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New report highlights difficulty of turning a blind eye to immigrant abuse by Border Patrol agents

LatinaLista — The pictures from a new report titled, A Culture of Cruelty: Abuse and Impunity in short-term U.S. Border Patrol custody, about border patrol agents’ abuse against immigrants they have in custody are not just disturbing but repulsive.

Compiled and published by the human rights group No More Deaths, the authors documented more than 30,000 incidents of abuse and mistreatment from fall 2008 to spring 2011. The sad thing is that the abuse complaints have remained consistent over the years No More Deaths has been documenting testimony from detained immigrants.

Abuse complaints range from: “Individuals suffering severe dehydration are deprived of water; people with life threatening medical conditions are denied treatment; children and adults are beaten during apprehensions and in custody; family members are separated, their belongings confiscated and not returned; many are crammed into cells and subjected to extreme temperatures, deprived of sleep, and threatened with death by Border Patrol agents.”
The authors feel that the abuses occurring within the Border Patrol is systemic within the culture of the agency and that any past attempts calling for the agency to reform its practices or be more transparent have been ignored to the detriment of the health and safety of the immigrants.

According to the report:

Border Patrol agents denied food to 2,981 people and gave insufficient food to 11,384 people. Only 20 percent of people in custody for more than two days received a meal.

Physical abuse was reported by 10 percent of interview- ees, including teens and children. The longer people were held in custody, the more likely they were to experience physical abuse.

Of the 433 incidents in which emergency medical treatment or medications were needed, Border Patrol provided access to care in only 59 cases — 86 percent were deported without necessary medical treatment.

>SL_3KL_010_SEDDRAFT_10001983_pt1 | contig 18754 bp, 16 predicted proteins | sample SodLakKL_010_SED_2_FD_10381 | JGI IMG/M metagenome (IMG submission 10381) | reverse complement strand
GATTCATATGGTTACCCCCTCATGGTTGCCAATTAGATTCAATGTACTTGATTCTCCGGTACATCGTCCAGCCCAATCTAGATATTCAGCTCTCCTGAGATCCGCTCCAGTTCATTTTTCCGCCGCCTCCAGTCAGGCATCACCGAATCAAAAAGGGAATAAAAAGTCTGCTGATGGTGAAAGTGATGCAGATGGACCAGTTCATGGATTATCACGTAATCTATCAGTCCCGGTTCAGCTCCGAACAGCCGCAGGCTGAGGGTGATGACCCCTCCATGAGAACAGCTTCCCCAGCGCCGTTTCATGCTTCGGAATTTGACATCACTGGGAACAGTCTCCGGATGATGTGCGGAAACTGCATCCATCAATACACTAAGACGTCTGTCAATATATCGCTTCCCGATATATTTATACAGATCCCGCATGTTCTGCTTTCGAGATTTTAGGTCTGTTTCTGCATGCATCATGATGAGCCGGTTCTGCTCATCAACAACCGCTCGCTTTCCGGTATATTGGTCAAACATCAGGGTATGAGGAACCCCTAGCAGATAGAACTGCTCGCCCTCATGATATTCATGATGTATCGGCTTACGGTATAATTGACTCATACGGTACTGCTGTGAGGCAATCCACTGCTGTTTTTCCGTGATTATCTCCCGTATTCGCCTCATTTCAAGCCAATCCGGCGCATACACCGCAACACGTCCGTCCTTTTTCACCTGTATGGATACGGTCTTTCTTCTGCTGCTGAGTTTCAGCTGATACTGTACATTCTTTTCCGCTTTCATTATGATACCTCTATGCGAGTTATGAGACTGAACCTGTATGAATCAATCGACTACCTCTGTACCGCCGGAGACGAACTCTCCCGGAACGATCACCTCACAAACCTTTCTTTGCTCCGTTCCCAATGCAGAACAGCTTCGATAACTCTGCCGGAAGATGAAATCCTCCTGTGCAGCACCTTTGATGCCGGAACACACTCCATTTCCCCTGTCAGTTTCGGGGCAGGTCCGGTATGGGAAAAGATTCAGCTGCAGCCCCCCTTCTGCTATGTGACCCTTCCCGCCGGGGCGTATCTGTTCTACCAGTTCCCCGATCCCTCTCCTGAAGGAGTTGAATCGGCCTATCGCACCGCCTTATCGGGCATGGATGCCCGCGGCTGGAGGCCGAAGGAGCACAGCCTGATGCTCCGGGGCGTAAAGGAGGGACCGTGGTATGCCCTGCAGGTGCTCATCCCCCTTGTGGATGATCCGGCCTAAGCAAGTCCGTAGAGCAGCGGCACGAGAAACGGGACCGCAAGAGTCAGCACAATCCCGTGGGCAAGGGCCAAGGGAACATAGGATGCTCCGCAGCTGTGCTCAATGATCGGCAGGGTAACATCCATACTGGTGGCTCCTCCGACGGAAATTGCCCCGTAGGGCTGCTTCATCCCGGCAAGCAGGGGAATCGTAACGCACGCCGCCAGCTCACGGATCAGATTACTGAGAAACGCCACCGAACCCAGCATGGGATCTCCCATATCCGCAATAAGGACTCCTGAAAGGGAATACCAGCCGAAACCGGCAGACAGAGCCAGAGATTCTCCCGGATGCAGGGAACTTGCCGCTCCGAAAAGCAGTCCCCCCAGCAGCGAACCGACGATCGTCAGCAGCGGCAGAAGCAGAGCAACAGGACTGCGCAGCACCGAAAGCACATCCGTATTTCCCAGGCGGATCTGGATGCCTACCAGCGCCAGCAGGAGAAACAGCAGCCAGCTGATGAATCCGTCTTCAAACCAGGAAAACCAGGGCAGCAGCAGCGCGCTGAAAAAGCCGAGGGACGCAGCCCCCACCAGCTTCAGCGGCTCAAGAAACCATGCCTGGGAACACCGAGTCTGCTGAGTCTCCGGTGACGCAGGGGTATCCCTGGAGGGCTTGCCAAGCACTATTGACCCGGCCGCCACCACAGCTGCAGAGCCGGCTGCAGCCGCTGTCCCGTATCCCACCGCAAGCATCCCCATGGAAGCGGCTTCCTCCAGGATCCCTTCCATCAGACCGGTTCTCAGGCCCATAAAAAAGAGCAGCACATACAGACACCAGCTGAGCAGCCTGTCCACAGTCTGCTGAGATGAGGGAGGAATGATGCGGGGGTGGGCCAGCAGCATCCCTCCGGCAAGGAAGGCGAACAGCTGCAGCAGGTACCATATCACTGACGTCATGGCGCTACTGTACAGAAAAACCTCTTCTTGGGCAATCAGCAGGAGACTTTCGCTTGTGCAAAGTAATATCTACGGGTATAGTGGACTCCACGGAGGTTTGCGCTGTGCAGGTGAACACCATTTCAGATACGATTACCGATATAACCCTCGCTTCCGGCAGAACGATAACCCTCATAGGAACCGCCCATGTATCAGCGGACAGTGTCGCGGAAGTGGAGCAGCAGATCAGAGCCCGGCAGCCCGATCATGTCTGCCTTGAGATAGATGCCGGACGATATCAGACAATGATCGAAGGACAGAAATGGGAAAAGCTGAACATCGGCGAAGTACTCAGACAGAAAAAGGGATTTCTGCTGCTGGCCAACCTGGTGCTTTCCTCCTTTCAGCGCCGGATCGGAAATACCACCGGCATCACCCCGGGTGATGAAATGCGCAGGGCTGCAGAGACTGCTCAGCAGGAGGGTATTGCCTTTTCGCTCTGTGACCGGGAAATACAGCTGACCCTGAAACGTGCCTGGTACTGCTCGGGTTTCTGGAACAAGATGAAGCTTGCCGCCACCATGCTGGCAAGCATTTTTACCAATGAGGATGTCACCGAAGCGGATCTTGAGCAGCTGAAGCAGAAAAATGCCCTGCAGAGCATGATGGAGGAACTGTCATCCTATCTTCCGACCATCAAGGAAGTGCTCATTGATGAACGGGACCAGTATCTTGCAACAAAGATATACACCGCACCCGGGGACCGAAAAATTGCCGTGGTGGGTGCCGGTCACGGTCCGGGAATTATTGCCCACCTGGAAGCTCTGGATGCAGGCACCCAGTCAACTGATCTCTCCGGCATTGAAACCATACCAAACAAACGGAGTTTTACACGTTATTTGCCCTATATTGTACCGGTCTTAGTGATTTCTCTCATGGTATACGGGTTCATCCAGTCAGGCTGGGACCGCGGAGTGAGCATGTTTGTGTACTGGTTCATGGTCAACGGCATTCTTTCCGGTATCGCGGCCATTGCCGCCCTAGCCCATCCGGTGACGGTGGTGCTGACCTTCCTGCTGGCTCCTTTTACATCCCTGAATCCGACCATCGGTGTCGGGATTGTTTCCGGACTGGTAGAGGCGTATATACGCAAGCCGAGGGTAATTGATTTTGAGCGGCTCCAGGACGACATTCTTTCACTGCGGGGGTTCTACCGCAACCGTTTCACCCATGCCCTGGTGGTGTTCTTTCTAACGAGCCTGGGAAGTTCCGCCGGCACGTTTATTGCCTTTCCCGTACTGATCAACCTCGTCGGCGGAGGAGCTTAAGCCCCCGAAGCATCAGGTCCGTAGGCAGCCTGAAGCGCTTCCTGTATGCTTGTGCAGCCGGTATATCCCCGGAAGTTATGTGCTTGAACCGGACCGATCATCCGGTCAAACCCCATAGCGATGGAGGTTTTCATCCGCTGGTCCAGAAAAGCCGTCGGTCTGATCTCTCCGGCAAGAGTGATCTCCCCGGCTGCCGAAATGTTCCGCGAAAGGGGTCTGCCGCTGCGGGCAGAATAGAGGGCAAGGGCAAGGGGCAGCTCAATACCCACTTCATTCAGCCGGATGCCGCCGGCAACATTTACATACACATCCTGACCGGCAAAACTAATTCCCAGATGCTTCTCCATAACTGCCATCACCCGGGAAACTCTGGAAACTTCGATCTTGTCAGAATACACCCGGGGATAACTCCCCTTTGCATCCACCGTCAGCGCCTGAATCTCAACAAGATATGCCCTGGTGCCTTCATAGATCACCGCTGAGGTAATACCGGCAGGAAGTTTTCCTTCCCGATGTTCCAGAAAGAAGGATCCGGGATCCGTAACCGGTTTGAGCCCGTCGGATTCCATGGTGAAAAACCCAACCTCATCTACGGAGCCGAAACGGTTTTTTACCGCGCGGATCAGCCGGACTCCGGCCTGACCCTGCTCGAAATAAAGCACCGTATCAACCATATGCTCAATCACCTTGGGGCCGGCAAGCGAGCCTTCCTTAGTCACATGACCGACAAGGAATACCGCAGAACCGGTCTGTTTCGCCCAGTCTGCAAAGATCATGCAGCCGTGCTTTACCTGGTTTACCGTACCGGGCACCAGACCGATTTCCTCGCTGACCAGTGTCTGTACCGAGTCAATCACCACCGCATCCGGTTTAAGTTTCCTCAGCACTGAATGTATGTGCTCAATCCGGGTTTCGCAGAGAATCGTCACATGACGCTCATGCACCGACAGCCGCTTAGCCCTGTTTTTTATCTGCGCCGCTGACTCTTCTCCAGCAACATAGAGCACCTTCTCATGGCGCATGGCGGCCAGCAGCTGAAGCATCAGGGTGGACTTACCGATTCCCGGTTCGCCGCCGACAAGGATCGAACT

We recorded 2,926 incidents of failure to return personal belongings: 398 cases of failure to return shoes or shoelaces, 211 cases of failure to return money, 201 cases of failure to return identification, 191 cases of failure to return important documents, and 125 cases where no personal belongings were returned at all. People deported without money or key personal belongings are at heightened risk of exploitation and physical harm.

Border Patrol deported 869 family members separately, including 17 children and 41 teens.

1,051 women, 190 teens, and 94 children were repatriated after dark in violation of the Memorandum of Understanding between the Mexican Consulate and U.S. Customs and Border Protection and, in the case of children, the Trafficking Victims Protection Reauthorization Act (TVPRA) of 2008.

The sad list goes on.

The alleged treatment inflicted upon the detained immigrants at the hands of the Border Patrol agents is a stain on the integrity of this country and what this nation has historically prided itself on — a champion of human rights.

A review of this report immediately illustrates there is something terribly wrong in this agency that needs to not only be addressed but reformed.

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